If you want to find out how families and students view me, you can view my testimonial page and check out the 5 different testimonials. smile


I always believe everything I read on the Internet. Everything! laugh


lol ... laugh

I can assure you though, I didn't offer them free lessons for good testimonials or anything!

I mean, you'd have to think I wrote the testimonials myself - If you wanted to take the time and hire a linguist to deconstruct the syntax of the sentences to see if they correlate to my own way of writing, let me know what you find as a result. laugh

#1778469 - 10/27/11 10:22 PM Re: A moral Dilemma of a possibly Real Situation [Re: Dustin Sanders]  
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I still think we piano teachers tend to err on the side of being overly altruistic, even if the result is that our own children can't participate in activities that their friends can afford, or will have trouble affording college (that's everyone now, though). Maybe I'm just being pessimistic tonight. smirk

I think we can ameliorate any personal moral concerns we may harbor by participating as a volunteer with non-profit music schools, MusicLink, doing pro bono work, etc....

Can you imagine any other professional group having this discussion about rates? I'm trying to picture it and just can't see it. What's the matter with us? Have we been charging such low rates as a profession for so long, that we just can't change?

I'm saying this as someone who is a complete wimp about raising fees. laugh I should probably stop now and go to bed. smile


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#1778476 - 10/27/11 10:45 PM Re: A moral Dilemma of a possibly Real Situation [Re: MsAdrienne]  
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Originally Posted by MsAdrienne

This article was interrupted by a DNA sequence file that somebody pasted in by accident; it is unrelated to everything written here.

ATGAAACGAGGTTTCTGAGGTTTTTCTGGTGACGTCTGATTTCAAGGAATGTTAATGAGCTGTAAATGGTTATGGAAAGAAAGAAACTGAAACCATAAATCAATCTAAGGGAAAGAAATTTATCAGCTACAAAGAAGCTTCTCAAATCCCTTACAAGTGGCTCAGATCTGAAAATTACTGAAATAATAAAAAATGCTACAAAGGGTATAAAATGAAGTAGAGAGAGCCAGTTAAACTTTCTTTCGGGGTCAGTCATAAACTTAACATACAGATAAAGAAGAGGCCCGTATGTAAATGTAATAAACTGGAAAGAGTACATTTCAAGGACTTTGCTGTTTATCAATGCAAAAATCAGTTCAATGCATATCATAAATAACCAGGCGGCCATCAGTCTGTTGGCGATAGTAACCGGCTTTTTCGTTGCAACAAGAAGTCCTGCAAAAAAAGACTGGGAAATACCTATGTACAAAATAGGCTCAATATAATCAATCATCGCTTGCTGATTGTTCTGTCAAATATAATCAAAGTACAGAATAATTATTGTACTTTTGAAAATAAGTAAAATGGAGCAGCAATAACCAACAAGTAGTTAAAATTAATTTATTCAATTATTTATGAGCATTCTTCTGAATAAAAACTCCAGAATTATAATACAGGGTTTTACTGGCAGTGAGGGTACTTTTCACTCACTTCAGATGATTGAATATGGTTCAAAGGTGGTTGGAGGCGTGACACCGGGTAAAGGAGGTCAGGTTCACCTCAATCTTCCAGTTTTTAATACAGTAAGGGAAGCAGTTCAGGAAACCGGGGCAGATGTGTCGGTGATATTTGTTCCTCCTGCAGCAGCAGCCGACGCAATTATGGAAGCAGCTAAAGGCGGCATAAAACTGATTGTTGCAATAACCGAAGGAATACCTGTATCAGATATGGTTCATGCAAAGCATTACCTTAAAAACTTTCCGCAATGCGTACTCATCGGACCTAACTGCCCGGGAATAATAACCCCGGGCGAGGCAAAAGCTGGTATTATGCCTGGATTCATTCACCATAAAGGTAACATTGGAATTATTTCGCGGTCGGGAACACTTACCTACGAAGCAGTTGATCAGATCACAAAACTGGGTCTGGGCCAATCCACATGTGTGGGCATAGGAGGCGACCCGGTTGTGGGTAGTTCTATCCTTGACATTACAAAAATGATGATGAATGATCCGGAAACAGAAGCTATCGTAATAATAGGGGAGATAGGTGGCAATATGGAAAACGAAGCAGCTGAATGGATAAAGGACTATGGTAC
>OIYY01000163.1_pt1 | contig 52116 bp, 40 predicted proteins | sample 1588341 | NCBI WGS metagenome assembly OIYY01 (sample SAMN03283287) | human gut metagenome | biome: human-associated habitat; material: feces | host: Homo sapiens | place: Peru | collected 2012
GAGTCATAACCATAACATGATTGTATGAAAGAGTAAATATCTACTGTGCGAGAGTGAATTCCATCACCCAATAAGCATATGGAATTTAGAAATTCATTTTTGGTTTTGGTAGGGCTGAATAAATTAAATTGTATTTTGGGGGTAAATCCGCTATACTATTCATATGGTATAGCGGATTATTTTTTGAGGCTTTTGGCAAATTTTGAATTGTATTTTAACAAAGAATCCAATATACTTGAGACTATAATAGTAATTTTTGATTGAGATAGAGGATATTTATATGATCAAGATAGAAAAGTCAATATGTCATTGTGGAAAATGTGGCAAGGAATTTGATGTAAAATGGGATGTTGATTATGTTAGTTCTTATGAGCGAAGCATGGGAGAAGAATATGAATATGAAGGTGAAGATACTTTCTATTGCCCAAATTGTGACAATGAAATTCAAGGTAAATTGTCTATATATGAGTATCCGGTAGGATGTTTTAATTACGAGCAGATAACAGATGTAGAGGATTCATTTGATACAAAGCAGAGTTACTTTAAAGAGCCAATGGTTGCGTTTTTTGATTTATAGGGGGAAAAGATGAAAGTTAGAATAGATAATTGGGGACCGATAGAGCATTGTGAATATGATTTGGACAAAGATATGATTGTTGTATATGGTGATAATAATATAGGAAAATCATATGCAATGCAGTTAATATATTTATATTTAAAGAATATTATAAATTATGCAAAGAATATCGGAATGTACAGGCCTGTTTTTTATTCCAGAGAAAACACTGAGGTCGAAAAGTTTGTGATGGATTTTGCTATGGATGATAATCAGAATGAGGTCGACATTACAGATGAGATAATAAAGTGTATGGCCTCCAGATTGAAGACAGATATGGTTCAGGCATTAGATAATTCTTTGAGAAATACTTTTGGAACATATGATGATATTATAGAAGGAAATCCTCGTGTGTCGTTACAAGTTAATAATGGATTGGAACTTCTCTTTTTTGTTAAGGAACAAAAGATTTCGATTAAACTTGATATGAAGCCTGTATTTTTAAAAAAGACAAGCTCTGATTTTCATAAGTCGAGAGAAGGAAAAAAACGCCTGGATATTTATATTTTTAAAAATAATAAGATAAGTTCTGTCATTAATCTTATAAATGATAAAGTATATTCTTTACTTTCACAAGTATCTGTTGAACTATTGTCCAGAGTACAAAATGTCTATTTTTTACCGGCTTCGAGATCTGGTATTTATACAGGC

I still think we piano teachers tend to err on the side of being overly altruistic, even if the result is that our own children can't participate in activities that their friends can afford, or will have trouble affording college (that's everyone now, though). Maybe I'm just being pessimistic tonight. smirk

I think we can ameliorate any personal moral concerns we may harbor by participating as a volunteer with non-profit music schools, MusicLink, doing pro bono work, etc....

Can you imagine any other professional group having this discussion about rates? I'm trying to picture it and just can't see it. What's the matter with us? Have we been charging such low rates as a profession for so long, that we just can't change?

I'm saying this as someone who is a complete wimp about raising fees. laugh I should probably stop now and go to bed. smile


hah, instead of going to bed, maybe you should raise your fees instead!

Really though, if you run the numbers ... 25 hours of teaching X $60 / hour comes out to be just a hair below 80k a year. Plug in performance money / side job at a church or two (and perhaps not paying your full share of taxes, not judging anyone who doesn't) , that really is in the top 25% of earners in the USA at least ... top 10% if you have two really nice church jobs (organists get paid pretty well I hear.)

How much people make in the US

#1778478 - 10/27/11 10:52 PM Re: A moral Dilemma of a possibly Real Situation [Re: Dustin Sanders]  
Joined: Sep 2006
Posts: 283
MsAdrienne Offline
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MsAdrienne  Offline
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Joined: Sep 2006
Posts: 283
Lexington, Kentucky
Dustin, my tech told me I need to be more in the $60/hour range, too. But it still makes me nervous, mostly because my husband and I are both self-employed, and he is a contractor at that, so unless the phone rings, he isn't working. *I* have the stable, reliable income. We are rather odd, I suspect. laugh

I have a family who take lessons on another instrument as well, and that teacher just raises rates on the spot, as in "oh, by the way, here's the new rate" and points to a sheet of paper on the wall. !! I can't imagine feeling secure enough to do that. Maybe after I finally finish this NCTM I will have some courage. Sheesh. smile